Saturday, March 29, 2008

Traditions: Endangered or Lost?

This is about Traditions: customs, practices, doctrines, and knowledge transferred from one generation to the next. What follows is a review of traditions that once-upon-a-time defined our society, the American way of life, and our personal character. Some have disappeared completely; others are endangered of fading away. Still others have been shoved aside for reasons not explained. Are we better off with or without these traditions? You decide.

Traditionally, one took pride in their social and personal behavior: appropriate language, attire, grooming, personal demeanor, deportment, respect of elders, faithfulness, commitment, keeping one’s word, respect of property, cleanliness, courtesy, kindness, respect, thoughtfulness, moral conduct, trust, honesty, and responsibility.
Endangered or lost?

Traditionally, schools used to be a safe place for students.
Endangered or lost?

Traditionally, family, church, and school formed the bedrock of society. Each
agency worked for the betterment of individual’s lives and shared many of the
same objectives and goals. A Hallmark of this societal triad was their mutual support and respect of purpose.
Endangered or lost?

Education: Traditionally, we applaud academic success, athletic prowess, and achievement. Upon graduation each student was expected to have acquired an appropriate quantity, understanding and quality of citizenship, self-reliance effective language arts, communication skills, vocabulary, grammar, creativity, social skills and cognitive ability.
Endangered or lost?

Traditionally, parents taught their children Common Sense, nurtured self-esteem, assigned household chores, promoted family-centered values, demonstrated an
honorable work ethic, pride in one character, propagated religious doctrine, and
prepared a solid foundation for self-reliance, personal character, and challenges
of adult life.
Endangered or lost?

Traditionally, we used to take pride in personal letter writing. Today it’s email or text messaging: electronic scribbling that shuns proper use of the English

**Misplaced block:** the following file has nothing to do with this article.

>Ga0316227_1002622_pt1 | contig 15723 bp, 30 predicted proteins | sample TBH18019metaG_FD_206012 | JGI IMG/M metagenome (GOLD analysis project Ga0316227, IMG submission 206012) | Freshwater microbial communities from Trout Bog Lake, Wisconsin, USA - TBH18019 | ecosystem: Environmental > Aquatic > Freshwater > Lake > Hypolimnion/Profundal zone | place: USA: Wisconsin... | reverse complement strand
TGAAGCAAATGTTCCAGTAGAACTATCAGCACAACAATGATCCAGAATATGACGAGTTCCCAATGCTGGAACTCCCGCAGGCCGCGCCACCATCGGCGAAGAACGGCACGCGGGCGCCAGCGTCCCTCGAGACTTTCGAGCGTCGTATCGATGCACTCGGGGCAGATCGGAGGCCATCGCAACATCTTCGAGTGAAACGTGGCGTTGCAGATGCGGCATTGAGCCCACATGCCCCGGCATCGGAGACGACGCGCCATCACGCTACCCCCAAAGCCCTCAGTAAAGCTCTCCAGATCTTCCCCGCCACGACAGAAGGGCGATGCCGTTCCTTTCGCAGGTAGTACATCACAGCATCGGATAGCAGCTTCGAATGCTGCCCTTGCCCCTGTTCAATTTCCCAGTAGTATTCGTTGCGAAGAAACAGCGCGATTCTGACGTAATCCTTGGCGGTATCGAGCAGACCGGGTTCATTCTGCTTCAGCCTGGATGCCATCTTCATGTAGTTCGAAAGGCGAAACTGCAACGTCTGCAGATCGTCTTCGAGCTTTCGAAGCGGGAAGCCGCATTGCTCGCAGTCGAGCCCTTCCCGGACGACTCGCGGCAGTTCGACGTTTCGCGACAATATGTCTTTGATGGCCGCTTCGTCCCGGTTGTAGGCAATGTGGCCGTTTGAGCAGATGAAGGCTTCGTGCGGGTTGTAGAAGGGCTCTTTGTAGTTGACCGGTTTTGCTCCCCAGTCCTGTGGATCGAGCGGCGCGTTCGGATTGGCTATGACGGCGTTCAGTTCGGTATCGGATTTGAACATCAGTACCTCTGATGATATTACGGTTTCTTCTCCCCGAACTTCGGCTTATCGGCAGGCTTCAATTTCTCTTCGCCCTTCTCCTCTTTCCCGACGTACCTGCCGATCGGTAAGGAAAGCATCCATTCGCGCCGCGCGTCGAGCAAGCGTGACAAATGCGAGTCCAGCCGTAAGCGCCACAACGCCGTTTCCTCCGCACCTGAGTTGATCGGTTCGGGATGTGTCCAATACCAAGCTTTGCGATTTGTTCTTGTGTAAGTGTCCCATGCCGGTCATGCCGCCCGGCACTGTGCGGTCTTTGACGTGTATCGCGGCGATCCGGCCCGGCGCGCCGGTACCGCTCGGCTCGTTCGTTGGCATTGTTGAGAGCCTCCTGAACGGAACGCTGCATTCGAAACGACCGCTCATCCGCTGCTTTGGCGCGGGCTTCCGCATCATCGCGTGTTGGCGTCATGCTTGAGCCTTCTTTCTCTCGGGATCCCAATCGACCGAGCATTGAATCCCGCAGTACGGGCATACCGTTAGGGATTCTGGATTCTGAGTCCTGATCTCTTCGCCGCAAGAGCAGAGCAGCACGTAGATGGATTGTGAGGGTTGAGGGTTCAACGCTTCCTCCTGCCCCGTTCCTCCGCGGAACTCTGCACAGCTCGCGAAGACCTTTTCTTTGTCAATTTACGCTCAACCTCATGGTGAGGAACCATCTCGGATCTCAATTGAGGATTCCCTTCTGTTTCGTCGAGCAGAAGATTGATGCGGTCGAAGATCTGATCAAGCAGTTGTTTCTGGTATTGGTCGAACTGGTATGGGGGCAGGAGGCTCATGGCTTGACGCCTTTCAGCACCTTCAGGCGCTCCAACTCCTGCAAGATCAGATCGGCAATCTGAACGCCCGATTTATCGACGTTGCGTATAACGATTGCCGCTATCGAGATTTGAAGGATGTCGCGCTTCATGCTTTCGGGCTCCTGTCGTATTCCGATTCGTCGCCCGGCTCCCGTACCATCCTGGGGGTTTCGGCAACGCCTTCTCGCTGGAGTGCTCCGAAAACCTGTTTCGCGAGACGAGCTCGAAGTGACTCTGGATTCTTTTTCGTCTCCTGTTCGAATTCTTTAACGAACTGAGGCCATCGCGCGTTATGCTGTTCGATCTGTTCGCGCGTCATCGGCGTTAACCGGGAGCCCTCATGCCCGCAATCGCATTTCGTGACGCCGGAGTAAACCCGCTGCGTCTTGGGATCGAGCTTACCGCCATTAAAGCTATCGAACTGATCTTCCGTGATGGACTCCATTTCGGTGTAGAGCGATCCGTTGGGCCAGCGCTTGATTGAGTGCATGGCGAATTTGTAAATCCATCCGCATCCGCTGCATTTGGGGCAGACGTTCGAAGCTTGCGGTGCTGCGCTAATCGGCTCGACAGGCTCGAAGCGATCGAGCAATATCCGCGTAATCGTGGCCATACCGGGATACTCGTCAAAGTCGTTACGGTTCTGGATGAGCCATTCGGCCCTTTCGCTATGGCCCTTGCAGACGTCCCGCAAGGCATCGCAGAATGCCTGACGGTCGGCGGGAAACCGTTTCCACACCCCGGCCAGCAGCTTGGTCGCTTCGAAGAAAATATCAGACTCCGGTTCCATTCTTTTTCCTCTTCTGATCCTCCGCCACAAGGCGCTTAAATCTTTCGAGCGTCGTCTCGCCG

Endangered or lost?

Traditionally, parents and schools emphasized Reading , Reading Comprehension,
and Mathematics: today, many children are deficient in reading and mathematics.
Endangered or lost?

Traditionally, parents and schools emphasized spelling accuracy and legible
penmanship: today, spelling and hand writing is of less importance.
Endangered or lost?

Traditionally, families ate dinner together; parent’s monitored homework, read
bedtime stories, and said nightly prayers with their children.
Endangered or lost?

Traditionally, courtship engagement, marriage, children (in that order) was the
personal, social, and religious norm for standard moral behavior.
Endangered or lost?

And, consider these:
Traditionally, school began the day after Labor Day: today, the middle of August.
Traditionally, schools went on Christmas Vacation: today, winter break
Traditionally, schools went on Easter vacation: today, spring break
Traditionally, Christmas shopping season began the day after Thanksgiving:
today, it is the week before Halloween
Traditionally, shoppers were greeted with “Merry Christmas!” Today, it’s Happy
Traditionally, when one made a telephone call, it was answered in America
in English. Today, calls are answered by someone in a foreign country and you
have to Press 1 for English.
Endangered or lost?

Traditionally, a highlight of the fall season was the perfume from burning autumn
leaves. Today, one can get ticketed or arrested by the authorities.
Endangered or lost?

And here is one close to home: Traditionally, the logo of Whiting High School
has been the Oil Can. Today, it’s a derrick. When did the “Whiting Oilers”
become the “Whiting Derricks,” or the “Whiting Drillers”? For a ton of years, the
Oil Can was the logo on the gym floor, letterheads, Reflectors, jackets, coats, t-
shirts, and TATTLERS. There was even a giant Oil Can atop the concession stand
at the football field. In 1957, a teenage gathering place on White Oak Avenue for
Whiting High students was named: “The Oil Can!” Then, a number of years ago, a
derrick replaced the Oil Can. Has the school song changed? “Hail sturdy
derricks…, or, “Hail sturdy drillers…? For decades the school song began with:
“Hail sturdy Oilers…” What happened?

Endangered or lost?

We lose traditions through lack of knowledge or a disregard for historical significance, allegiance, and importance. Most of us only do what is important and meaningful. We set our priorities, decide importance, assign our standard of convenience and proceed. Historically, Whiting High School , “The Oilers,” has had a rich tradition that spans more than 100 years. Perhaps there should be a “History of Whiting” course taught as an elective in Whiting City Schools? Tradition is strengthened by education.

This came to our attention as the WHS Class of 1958 plans its 50-year anniversary of graduation. Over the years, to show its appreciation for traditions of its alma mater, The Class of 1958, restored and illuminated the outdoor clock above the main entrance of the high school in 1988; five years later, classmates added a carillon and chimes. This same class was the catalyst behind the “Walk of Fame” at the athletic complex where alumni, friends, and patrons of Whiting City Schools could purchase an engraved memorial brick. In 1998, on the 100th anniversary of Whiting High School , the Class of ’58 presented the School City of Whiting with the original Whiting High School flag designed in 1932. Members of this remarkable class understand and celebrate traditions. Hopefully, the “Oil Can” logo will be returned to its place of prominence as symbol of Whiting High School .

Where's Al going to be next???

Check back soon for his next appearance at a location near you!